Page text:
It was good to see you today, both to interact with you and, simply, to see you participate in the ceremony. You’d said before that Commencement was something, a side of the school we don’t normally see—the only time it feels like a “normal” school. You said this with a surprising fondness, considering that I’d never pegged you as a particularly normal person, but I’m glad you were there, and I’m glad I went.

I liked the ceremony and the dim grandeur of the auditorium, and the quirky details of tradition not all of which were explained. Like, ok, they explained what the mace was, and someone described the colors of the hoods, but why have hoods to begin with? And why does academic rigor call for tassels and strange hats and men in robes that hang past their knees? We don’t need to understand all things consciously. There are some who make the mistake of too much explication.  I say, let the Mystery go unexplained, sign and signal of deeper Mysteries to be artistically explored and scientifically plumbed. Let the procession of men and women go by in black, preceded by the Mace held aloft, the President of the campus coincidentally robed in red like some academic bishop, everyone else in black with colored ribbons and trim, variously grand, scholarly, or foppish, let speeches be made and obscure higher-ups be thanked, and let us be created masters or doctors in turn by the power vested in incantation. And let the men and women in black process away again to the chanting oompa oompa of horns.

You were one of the grand ones. Academic regalia suits you. My mother once said once of a certain person that he looked as though he had on an “invisible opera cape.” I don’t remember who she was talking about, and I don’t have a clear idea of what an opera cape looks like, but in an analogous way, I’ve always thought you seemed to be wearing an invisible black robe. To see you really dressed that way looked so right.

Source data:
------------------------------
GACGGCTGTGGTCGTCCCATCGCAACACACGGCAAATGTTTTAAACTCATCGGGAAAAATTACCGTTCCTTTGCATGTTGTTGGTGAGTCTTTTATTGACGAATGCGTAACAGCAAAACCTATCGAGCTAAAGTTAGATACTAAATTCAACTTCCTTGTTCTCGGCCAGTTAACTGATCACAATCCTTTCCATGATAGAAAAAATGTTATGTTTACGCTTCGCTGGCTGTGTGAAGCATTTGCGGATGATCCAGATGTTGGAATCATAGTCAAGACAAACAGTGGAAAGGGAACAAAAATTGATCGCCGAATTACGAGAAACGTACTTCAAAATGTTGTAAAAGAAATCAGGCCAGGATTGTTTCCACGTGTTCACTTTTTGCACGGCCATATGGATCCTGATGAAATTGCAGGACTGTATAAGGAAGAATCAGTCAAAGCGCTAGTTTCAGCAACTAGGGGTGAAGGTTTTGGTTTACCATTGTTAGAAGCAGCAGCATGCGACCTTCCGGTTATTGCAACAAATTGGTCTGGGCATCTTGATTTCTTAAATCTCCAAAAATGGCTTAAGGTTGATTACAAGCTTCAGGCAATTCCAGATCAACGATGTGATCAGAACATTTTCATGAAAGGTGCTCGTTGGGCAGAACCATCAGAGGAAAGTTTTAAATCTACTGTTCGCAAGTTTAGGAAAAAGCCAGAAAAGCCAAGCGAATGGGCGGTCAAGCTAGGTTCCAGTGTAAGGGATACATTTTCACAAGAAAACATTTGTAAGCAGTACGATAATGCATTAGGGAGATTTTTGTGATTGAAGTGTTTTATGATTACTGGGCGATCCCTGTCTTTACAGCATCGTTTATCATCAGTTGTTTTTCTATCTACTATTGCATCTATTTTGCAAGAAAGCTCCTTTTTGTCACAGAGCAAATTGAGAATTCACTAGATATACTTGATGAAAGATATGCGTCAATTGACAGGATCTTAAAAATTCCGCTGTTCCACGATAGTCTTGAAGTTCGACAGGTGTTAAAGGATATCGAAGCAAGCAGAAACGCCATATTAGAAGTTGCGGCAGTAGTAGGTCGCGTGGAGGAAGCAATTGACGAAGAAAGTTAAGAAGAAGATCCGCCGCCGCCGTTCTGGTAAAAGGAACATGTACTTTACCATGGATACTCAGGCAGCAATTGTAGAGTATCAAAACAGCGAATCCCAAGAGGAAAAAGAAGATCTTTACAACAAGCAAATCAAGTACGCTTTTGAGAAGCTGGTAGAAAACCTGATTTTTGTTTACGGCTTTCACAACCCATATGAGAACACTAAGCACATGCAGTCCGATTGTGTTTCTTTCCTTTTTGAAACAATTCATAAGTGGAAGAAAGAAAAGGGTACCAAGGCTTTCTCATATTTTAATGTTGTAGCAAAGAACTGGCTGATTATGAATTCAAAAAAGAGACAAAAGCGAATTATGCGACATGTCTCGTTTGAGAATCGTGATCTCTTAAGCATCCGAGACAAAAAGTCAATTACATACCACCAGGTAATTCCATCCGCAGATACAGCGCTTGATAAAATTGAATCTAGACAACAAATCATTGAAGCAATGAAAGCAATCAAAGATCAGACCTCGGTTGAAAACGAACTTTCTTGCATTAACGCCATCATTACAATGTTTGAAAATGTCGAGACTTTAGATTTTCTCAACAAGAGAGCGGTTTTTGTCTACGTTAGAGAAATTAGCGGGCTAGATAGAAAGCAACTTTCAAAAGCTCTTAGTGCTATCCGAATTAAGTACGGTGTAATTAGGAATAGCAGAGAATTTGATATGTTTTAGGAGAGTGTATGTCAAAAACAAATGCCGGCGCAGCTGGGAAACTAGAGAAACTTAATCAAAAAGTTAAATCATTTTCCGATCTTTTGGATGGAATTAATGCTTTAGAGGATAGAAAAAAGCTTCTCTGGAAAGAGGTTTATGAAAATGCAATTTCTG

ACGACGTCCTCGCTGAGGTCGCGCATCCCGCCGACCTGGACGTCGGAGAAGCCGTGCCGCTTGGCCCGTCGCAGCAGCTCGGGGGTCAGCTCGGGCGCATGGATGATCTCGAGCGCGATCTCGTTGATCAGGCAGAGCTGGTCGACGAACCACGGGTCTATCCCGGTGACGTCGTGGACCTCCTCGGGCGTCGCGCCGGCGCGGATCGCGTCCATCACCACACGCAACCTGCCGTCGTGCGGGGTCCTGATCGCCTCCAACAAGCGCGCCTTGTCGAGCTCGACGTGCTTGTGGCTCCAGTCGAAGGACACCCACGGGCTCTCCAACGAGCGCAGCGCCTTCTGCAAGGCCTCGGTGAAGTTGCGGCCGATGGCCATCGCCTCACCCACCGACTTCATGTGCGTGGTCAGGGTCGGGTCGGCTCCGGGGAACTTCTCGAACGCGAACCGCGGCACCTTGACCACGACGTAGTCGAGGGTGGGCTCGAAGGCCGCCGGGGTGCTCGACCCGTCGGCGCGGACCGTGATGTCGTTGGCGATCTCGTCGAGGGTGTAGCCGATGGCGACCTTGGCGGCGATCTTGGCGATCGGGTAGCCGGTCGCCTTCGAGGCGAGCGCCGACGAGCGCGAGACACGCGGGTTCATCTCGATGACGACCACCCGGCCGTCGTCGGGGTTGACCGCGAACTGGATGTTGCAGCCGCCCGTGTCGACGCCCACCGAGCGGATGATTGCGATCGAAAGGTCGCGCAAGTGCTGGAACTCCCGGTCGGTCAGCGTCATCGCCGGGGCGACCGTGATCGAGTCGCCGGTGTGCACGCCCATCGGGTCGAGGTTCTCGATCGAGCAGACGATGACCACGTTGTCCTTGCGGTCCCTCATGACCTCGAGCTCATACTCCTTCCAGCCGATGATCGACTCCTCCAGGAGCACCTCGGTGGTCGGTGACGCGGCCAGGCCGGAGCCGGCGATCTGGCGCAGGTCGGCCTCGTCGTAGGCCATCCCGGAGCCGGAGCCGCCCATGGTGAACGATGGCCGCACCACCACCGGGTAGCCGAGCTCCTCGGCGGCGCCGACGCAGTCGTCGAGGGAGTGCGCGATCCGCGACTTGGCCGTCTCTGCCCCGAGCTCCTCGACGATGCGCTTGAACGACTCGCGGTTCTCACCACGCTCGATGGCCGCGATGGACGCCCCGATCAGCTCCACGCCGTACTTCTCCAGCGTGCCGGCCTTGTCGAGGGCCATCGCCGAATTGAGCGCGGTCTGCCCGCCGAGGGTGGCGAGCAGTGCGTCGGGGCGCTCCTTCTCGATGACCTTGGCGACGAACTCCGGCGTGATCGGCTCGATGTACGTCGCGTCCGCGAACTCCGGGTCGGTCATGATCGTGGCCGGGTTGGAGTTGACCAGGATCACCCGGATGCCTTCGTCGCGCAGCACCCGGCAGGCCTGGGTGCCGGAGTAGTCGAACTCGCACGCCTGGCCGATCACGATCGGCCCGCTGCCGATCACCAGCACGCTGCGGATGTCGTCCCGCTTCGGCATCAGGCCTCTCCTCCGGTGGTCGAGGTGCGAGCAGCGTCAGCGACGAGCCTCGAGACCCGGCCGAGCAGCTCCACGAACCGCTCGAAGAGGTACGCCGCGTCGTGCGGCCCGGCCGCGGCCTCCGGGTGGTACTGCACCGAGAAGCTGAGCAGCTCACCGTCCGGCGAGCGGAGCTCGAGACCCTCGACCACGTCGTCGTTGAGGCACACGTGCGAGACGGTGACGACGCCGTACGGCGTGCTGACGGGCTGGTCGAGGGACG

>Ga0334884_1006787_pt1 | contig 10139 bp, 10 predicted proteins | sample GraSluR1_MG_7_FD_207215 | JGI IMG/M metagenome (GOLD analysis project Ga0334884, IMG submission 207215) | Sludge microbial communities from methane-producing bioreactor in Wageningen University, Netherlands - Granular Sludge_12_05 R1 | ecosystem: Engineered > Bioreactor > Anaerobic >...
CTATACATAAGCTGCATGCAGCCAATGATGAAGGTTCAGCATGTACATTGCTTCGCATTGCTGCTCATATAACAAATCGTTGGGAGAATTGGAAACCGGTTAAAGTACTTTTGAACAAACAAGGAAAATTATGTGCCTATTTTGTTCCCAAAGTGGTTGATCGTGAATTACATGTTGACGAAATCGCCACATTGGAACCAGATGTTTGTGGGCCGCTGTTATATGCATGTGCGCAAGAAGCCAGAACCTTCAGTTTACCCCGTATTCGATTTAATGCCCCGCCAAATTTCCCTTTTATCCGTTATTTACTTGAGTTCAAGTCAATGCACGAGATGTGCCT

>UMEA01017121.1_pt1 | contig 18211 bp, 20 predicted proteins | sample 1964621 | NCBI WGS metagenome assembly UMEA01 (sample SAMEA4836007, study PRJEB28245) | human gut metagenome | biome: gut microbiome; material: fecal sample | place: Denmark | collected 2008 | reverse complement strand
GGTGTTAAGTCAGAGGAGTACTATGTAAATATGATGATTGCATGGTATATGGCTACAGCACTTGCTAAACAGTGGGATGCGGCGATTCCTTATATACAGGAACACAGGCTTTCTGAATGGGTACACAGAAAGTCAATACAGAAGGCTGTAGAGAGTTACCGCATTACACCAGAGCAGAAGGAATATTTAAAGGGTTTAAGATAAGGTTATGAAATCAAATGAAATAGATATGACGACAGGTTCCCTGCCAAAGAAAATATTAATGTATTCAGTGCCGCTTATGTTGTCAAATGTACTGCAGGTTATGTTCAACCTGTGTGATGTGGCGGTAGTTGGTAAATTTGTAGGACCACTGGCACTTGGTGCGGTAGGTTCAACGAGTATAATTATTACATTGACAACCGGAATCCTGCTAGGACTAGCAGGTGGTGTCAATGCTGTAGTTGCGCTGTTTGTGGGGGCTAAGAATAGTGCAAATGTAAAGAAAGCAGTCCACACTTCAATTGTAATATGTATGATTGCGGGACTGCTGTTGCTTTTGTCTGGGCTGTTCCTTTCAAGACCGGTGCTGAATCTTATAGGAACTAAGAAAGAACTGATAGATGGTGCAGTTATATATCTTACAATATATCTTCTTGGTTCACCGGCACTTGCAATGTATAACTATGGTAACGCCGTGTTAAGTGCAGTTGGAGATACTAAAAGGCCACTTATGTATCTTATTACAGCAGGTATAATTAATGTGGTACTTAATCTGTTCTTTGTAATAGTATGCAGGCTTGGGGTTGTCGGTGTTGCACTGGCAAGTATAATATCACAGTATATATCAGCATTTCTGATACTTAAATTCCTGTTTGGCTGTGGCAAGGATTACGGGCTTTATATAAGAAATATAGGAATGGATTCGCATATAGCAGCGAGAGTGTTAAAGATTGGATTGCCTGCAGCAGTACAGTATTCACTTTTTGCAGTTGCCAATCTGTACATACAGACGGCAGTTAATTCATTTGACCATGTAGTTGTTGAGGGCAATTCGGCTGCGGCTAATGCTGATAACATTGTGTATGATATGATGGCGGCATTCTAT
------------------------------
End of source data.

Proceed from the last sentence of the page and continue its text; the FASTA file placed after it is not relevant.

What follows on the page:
I’m not sure what, if anything, this actually means about you. I don’t think pomp and circumstance itself is particularly your thing—and you actually looked kind of bored during the ceremony.  Maybe it’s that something about the look of medieval formality suits you; academic regalia must be the sartorial first cousin of wizards’ robes (after all, the first scientists were medieval alchemists), and you do have dried bats in your office. Or at least, you used to.

I sat around in my own robes noticing these things in part because I was not sure what else to do. I sat through a ceremony meant to confer upon me the degree of Master of Science, but I have not finished my thesis yet…and neither have a lot of other people who sat beside beside me. So what did the ceremony do? What did it do to me? I feel as though the degree today conferred is floating above my head in a small, golden cloud, there to follow me around until I finally finish my thesis and the cloud settles upon me at last. Then, truly I will be robed in accomplishment.

I should have walked last year. I could have, and I did not, because I wanted to wait till I was really finished—but if I waited now till next year, hardly anyone would be left who knows who I am. So now I’ve given up walking with my own cohort for nothing—except I was quite proud to walk with the cohort that commenced today.  But I was quite torn last year—I could have gone, and did not, and the whole time my cohort was graduating I walked the streets of town with a song stuck in my head;

Once upon a time there was a tavern,
where we used to raise a glass or two.
Remember how we’d laugh away the hours
And dream of all the great things we would do?

It was one of the songs traditionally sung at my grade-school’s graduation. The song is all about nostalgia, how the good times are all in the past and the best part of life is being young and foolish…which is a pretty sick thing to play at an eighth-grade graduation, if you think about it. At the time I didn’t think about it, except I knew I liked the song for its fun rhythm and fond associations. And then for years I didn’t think about it at all, until last year it just popped into my head, as clearly and instantly as if I’d had a radio in my brain.

From the door there came familiar laughter
I saw your face and heard you call my name.
Oh, my friends, we’re older but no wiser,
For in our hearts our dreams are still the same.